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Abnormal (Dysfunctional) Uterine Bleeding Treatment & Management

  • Author: Millie A Behera, MD; Chief Editor: Richard Scott Lucidi, MD, FACOG  more...
Updated: Nov 15, 2015

Approach Considerations

In July 2013, The American College of Obstetricians and Gynecologists  issued updated guidelines for the treatment of abnormal uterine bleeding caused by ovulatory dysfunction. They included the following recommendations[6] [7] :

  • Surgery should be considered only in patients in whom medical treatment has failed, cannot be tolerated, or is contraindicated
  • Endometrial ablation is not acceptable as a primary therapy, because the procedure can hamper the later use of other common methods for monitoring the endometrium
  • Regardless of patient age, progestin therapy with the levonorgestrel intrauterine device should be considered; contraceptives containing a combination of estrogen and progesterone also provide effective treatment
  • Low-dose combination hormonal contraceptive therapy (20-35 μg ethinyl estradiol) is the mainstay of treatment for adolescents up to age 18 years
  • Either low-dose combination hormonal contraceptive treatment or progestin therapy is generally effective in women aged 19-39 years; high-dose estrogen therapy may benefit patients with an extremely heavy menstrual flow or hemodynamic instability
  • Medical treatment for women aged 40 years or older can, prior to menopause, consist of cyclic progestin therapy, low-dose oral contraceptive pills, the levonorgestrel intrauterine device, or cyclic hormone therapy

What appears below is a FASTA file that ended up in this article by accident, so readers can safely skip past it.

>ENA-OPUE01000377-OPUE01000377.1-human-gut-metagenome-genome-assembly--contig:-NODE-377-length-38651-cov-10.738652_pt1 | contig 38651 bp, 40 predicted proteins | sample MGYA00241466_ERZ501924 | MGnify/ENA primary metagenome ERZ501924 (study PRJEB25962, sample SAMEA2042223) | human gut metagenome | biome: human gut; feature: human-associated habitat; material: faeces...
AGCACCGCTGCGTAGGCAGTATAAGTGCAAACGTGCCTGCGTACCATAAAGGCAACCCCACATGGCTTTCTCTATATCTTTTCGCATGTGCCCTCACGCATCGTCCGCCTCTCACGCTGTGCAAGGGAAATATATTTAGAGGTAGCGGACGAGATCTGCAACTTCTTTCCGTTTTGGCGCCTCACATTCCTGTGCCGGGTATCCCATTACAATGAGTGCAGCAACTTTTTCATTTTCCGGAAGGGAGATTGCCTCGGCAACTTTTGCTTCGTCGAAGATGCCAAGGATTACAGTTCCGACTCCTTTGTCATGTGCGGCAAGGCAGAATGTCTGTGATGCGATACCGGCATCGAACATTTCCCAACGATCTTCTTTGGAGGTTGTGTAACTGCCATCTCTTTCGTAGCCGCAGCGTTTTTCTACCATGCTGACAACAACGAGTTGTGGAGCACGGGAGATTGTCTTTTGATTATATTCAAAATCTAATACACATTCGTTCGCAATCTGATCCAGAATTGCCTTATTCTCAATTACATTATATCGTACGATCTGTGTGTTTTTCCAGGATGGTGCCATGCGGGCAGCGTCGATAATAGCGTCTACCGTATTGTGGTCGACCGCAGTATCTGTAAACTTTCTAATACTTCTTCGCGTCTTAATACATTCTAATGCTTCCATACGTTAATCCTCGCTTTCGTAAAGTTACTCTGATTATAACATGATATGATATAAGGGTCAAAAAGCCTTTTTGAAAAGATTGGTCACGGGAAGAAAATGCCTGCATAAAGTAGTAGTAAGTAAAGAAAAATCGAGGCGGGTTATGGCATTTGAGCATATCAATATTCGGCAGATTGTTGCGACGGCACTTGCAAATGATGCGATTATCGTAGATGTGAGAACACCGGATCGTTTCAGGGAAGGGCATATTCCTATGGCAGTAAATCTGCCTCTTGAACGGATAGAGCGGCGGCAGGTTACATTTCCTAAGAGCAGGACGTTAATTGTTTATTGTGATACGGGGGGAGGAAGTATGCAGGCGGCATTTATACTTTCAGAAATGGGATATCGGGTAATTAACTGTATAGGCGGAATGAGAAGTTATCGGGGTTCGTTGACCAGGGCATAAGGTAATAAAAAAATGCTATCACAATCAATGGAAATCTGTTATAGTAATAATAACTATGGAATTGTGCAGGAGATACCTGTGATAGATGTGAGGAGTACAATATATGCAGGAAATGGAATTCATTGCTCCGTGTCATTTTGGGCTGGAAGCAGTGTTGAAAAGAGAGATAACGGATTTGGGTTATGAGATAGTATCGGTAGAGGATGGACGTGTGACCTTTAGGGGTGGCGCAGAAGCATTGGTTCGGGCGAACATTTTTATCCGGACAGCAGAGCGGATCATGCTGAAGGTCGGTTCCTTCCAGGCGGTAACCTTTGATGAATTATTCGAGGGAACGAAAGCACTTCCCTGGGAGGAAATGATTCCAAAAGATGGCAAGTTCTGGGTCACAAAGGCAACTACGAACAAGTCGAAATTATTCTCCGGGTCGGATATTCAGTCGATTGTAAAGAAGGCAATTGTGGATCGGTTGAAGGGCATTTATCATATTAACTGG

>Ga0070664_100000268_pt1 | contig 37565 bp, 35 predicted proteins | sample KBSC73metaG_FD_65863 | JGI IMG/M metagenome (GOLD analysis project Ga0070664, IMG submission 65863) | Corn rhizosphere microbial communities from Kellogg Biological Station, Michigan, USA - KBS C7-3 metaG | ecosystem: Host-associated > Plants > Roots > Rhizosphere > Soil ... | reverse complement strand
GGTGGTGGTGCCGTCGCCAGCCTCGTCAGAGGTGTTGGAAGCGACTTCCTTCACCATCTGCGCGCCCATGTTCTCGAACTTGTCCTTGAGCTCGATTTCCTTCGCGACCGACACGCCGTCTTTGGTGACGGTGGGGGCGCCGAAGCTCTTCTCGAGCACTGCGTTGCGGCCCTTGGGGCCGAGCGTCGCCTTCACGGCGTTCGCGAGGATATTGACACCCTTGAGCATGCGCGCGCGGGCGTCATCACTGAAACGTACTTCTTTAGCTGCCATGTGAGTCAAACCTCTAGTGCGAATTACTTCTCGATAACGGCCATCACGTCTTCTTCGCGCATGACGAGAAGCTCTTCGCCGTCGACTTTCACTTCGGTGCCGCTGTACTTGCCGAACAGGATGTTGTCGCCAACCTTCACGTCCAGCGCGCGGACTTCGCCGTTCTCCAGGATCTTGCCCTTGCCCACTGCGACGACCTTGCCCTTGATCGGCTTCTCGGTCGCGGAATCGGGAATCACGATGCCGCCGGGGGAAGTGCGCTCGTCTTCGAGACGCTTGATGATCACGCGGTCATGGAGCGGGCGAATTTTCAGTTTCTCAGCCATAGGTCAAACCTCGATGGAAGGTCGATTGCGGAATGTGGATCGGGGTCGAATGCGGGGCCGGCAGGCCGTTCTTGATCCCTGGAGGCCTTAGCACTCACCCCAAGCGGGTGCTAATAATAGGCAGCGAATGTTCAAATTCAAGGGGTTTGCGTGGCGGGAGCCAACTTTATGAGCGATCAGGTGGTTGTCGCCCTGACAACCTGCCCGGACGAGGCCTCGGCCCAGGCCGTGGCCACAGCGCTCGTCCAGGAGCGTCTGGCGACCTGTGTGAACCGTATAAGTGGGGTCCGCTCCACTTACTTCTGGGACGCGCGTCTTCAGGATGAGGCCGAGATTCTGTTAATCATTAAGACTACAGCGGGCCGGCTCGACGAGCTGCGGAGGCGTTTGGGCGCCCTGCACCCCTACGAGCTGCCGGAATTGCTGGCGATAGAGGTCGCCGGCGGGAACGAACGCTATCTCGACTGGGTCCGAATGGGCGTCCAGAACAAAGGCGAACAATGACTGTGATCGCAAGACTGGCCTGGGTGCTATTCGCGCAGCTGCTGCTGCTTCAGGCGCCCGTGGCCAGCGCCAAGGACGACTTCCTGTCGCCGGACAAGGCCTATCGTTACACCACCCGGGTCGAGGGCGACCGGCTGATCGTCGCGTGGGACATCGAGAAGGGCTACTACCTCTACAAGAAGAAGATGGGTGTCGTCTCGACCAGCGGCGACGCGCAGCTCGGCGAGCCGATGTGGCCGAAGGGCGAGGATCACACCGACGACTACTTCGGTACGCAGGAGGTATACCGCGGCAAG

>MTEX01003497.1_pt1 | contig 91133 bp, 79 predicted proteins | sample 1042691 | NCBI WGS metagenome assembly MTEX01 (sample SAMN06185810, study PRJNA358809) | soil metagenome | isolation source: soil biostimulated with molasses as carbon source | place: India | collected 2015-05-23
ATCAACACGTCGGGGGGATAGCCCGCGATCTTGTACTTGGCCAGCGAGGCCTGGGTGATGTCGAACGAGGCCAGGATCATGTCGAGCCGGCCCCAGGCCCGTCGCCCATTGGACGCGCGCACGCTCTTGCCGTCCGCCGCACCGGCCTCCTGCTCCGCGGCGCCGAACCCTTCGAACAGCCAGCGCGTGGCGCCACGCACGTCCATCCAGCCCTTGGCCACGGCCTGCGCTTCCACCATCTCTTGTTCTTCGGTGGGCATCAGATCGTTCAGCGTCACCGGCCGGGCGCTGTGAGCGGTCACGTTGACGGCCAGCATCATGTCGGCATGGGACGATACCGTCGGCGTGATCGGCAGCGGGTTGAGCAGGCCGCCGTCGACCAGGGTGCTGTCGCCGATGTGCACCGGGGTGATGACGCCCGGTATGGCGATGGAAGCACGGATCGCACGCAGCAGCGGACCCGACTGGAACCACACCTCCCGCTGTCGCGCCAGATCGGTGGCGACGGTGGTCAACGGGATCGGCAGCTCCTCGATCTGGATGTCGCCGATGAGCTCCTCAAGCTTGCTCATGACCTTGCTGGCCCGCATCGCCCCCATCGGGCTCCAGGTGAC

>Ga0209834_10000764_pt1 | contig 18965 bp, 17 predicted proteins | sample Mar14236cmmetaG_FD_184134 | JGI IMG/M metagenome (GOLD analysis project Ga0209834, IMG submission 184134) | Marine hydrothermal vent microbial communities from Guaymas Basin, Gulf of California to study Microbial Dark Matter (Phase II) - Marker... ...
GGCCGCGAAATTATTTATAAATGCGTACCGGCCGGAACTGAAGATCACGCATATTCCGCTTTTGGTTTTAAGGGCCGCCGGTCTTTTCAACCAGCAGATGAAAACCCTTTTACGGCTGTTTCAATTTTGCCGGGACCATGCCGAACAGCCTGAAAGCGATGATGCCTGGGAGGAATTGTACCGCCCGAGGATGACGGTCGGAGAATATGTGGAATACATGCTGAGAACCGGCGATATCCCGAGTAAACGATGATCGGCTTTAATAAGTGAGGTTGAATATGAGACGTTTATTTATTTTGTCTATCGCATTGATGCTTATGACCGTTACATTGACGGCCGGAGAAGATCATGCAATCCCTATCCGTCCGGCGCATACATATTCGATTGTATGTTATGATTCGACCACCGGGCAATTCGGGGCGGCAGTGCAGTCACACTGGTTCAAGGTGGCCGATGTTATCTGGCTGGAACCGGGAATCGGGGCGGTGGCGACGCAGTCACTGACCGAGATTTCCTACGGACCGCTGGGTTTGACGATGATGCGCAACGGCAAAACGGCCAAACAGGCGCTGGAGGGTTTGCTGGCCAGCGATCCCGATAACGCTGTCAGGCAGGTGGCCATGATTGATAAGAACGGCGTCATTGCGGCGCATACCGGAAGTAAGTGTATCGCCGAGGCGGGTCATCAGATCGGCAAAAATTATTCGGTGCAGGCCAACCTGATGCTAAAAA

• If medical therapy fails, patients should undergo further testing (eg, imaging or hysteroscopy)
  • An in-office endometrial biopsy is preferable to dilation and curettage (D&C) when examining a patient for endometrial hyperplasia or cancer
  • If medical therapy fails in a woman in whom childbearing is complete, hysterectomy without cervical preservation may be considered

Medical Care

Options for medical care of abnormal uterine bleeding (AUB) usually involve various protocols of estrogen or progesterone supplementation, yet there is no clear consensus on which exact regimen is most effective.[8] Medical therapy options are discussed below.

Oral contraceptives

Oral contraceptive pills (OCPs) suppress endometrial development, reestablish predictable bleeding patterns, decrease menstrual flow, and lower the risk of iron deficiency anemia.

OCPs can be used effectively in a cyclic or continuous regimen to control abnormal bleeding.

Acute episodes of heavy bleeding suggest an environment of prolonged estrogenic exposure and buildup of the lining. Bleeding usually is controlled within the first 24 hours, as the overgrown endometrium becomes pseudodecidualized. Seek alternate diagnosis if flow fails to abate in 24 hours.

The type of OCP and underlying patient factors may be important determinants of potential risk for complications associated with OCPs. Studies have shown an increased risk of nonfatal venous thromboembolic events (blood clots) associated with contraceptives that contain drospirenone as compared with those that contain levonorgestrel.[9]

Levonorgestrel-releasing intrauterine system is considered a first-line treatment for adolescents with heavy menstrual bleeding.[7, 3]


Estrogen alone, in high doses, is indicated in certain clinical situations.

Prolonged uterine bleeding suggests the epithelial lining of the cavity has become denuded over time. In this setting, a progestin is unlikely to control bleeding. Estrogen alone will induce return to normal endometrial growth rapidly.

Hemorrhagic uterine bleeding requires high-dose estrogen therapy. If bleeding is not controlled within 12-24 hours, a D&C is indicated.